Cog Railway and White Mountains Community College Team Up

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Courtesy photo

The Cog Railway


BERLIN – White Mountains Community College and The Cog Railway are teaming up for some workforce development in the North Country and to keep the iconic locomotives chugging up to the top of Mount Washington.

Perhaps, it might just keep some New Hampshire kids in state to live and work and raise a family.

The Cog just completed construction of a 34,000 square foot, $3.3 million maintenance facility at the base of the Northeast’s highest peak, designed to bring cutting-edge technology to the rail line, which has been in operation since 1869.

The facility was named in honor of Johnny Suitor, the railway’s longtime shop foreman.
It was built for The Cog’s team of master mechanics, welders, and fabricators to maintain and grow the fleet of nine biodiesel locomotives.

But it will also be a place for internships from the community college with locations in Berlin, Littleton, and North Conway. Its website can be found here
White Mountains Community College offers a Diesel Heavy Equipment Technology program in Berlin and will be moving it to its new campus in Littleton.

Wayne Presby, owner of The Cog, said, “We will be offering internships. The college is building a smaller facility for the students on campus, but they wanted to see our plans. We have sent a number of our employees there for welding school, so this builds on that relationship.”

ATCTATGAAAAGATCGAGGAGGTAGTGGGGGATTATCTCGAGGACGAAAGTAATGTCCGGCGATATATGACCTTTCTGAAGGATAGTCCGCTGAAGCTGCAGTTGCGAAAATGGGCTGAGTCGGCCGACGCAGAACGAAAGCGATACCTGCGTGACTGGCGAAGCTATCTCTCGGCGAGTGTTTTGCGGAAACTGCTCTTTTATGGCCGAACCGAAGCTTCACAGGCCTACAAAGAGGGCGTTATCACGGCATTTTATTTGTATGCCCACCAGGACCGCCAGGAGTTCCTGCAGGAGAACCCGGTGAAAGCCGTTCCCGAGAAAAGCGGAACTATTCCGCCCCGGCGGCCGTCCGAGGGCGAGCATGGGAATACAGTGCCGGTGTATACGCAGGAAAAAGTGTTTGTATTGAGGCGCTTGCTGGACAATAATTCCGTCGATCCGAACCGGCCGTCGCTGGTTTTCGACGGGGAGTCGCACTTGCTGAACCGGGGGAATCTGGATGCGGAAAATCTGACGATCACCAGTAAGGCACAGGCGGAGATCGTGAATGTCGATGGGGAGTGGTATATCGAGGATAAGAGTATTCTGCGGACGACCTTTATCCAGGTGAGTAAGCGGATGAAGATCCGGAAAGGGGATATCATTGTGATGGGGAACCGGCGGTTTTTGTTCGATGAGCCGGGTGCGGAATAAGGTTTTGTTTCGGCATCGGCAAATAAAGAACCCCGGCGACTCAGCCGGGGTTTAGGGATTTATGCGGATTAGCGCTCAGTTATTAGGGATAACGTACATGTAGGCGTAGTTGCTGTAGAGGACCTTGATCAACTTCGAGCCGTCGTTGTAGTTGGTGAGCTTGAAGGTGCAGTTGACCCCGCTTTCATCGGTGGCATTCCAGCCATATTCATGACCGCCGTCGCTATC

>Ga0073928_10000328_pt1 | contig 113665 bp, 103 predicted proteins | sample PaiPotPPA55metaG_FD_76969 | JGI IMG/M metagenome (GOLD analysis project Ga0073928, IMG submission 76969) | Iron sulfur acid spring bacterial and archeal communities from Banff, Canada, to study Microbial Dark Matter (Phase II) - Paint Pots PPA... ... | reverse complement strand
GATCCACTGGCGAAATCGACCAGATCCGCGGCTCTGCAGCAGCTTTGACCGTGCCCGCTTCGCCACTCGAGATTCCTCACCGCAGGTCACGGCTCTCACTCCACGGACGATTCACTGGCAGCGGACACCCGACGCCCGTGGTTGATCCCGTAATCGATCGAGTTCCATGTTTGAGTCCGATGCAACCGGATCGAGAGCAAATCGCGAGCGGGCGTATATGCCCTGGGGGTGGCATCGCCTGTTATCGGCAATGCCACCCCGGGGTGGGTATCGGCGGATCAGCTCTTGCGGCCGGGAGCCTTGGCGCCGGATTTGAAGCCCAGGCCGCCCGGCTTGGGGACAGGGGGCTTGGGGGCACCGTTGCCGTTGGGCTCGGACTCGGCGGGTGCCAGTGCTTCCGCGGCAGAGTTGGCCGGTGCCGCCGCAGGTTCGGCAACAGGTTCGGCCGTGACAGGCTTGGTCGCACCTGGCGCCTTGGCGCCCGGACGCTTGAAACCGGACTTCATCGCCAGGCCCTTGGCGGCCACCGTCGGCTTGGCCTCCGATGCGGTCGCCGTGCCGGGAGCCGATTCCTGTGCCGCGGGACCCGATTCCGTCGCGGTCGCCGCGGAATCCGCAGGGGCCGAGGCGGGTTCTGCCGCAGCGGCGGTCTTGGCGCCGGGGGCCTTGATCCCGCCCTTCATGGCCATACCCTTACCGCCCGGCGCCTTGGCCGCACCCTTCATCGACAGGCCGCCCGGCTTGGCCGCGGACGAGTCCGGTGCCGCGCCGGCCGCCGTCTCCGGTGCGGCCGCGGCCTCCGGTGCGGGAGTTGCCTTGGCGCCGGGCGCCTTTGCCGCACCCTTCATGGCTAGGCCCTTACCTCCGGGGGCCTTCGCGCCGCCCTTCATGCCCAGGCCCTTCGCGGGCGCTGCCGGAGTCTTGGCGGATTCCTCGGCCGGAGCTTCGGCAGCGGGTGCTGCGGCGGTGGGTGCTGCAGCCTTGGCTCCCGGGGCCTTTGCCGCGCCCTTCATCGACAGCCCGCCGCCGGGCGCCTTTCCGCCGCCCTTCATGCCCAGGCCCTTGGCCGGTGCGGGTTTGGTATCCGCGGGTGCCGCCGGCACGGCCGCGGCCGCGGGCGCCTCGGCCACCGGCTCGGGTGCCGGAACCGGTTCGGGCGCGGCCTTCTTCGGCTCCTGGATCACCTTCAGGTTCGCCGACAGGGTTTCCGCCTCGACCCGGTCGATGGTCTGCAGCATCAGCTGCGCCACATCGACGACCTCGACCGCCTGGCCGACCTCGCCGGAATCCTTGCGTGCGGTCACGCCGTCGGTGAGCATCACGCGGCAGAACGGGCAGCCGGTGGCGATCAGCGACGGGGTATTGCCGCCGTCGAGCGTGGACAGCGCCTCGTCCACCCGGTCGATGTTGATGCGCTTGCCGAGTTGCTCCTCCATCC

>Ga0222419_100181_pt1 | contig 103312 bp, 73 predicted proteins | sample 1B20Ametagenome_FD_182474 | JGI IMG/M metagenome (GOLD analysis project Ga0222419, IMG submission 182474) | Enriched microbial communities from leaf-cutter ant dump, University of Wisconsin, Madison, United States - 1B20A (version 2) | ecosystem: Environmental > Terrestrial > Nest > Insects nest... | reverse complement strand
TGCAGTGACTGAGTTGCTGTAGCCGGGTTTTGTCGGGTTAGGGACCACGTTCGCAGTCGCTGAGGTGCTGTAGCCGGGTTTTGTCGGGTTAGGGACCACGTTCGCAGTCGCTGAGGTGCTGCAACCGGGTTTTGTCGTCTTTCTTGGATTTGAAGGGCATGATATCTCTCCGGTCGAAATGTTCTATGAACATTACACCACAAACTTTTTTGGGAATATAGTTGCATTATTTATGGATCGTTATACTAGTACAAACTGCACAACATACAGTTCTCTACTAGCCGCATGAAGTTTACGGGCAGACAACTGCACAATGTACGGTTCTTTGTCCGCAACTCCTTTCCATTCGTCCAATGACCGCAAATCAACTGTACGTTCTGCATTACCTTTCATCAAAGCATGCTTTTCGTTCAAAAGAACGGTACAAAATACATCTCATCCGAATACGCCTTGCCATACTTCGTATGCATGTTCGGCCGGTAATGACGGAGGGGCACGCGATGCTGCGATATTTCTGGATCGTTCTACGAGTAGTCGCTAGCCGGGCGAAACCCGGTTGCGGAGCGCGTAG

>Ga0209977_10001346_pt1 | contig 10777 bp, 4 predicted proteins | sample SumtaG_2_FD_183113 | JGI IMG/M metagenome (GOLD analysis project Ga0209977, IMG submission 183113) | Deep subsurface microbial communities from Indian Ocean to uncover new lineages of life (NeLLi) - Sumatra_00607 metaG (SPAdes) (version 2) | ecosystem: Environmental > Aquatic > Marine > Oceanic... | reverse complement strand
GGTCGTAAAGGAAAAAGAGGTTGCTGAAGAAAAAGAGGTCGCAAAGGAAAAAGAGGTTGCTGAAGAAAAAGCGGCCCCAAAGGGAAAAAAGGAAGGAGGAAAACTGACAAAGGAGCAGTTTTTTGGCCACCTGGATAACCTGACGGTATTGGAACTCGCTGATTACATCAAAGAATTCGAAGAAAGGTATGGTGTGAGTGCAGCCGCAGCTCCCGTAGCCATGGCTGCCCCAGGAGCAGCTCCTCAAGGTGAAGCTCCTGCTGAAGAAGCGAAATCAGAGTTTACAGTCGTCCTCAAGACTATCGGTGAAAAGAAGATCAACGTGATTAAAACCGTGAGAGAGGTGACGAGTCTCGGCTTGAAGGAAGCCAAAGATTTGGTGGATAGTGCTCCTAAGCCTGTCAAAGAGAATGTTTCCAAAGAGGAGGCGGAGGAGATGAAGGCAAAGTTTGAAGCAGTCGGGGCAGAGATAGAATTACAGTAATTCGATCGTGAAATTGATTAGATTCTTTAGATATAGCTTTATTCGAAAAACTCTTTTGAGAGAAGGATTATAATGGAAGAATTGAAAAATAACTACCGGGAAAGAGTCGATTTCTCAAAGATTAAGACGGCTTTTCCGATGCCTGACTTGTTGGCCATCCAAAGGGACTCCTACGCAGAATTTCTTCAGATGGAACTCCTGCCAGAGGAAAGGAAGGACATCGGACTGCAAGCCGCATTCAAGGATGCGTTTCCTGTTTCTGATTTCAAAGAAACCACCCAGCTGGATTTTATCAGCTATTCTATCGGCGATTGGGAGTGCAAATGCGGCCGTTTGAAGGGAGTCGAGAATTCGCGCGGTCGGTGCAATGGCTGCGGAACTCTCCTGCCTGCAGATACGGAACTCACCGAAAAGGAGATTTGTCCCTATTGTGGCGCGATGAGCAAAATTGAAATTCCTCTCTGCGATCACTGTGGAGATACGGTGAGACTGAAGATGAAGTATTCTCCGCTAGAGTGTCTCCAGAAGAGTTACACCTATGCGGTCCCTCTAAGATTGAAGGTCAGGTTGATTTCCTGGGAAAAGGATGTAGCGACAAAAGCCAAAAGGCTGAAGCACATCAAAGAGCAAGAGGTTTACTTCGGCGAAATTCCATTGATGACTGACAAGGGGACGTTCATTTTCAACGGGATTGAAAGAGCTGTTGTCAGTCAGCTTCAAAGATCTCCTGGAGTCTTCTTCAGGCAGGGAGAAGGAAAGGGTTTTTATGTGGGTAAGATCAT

“We’ve got our own industrial plasma cutting table. We can cut steel, aluminum, and stainless steel up to six inches thick. We are also investing in a robotic welding system and a computerized maintenance and control system. We’ve gone high-tech in this building. These are things the community college wouldn’t have.  It functions as an adjunct to their learning center,” Presby added.

White Mountains Community College President Charles Lloyd said he sees the collaboration with The Cog as an opportunity to expose students to another form of diesel equipment technology. “We’ve done a lot with on-road trucks and off-road heavy equipment. Trains are another animal. It’s a great learning experience for our students while understanding there is another whole career path here. It’s unique to New Hampshire. It’s one more way to keep our students in the North Country and have them gainfully employed,” Lloyd said.

The school’s diesel program typically attracts 30-35 students per year.
“Students are interested in the new facility and the technology and learning a different aspect you can’t learn anywhere else. It’s another learning lab in the North Country, and there is a lot of excitement. We are bringing students in from southern New Hampshire – Hudson, Nashua, Concord, and Rochester. We are recruiting to the North Country, not exporting kids out. They are getting to know the culture, and it’s keeping them in the area. The Cog is another opportunity – another place to go as they graduate,” Lloyd noted.

“With the new technologies and tools, the hope is to train and attract the future workforce needed to continue delivering generations of tourists to the summit of Mount Washington,” Presby explained.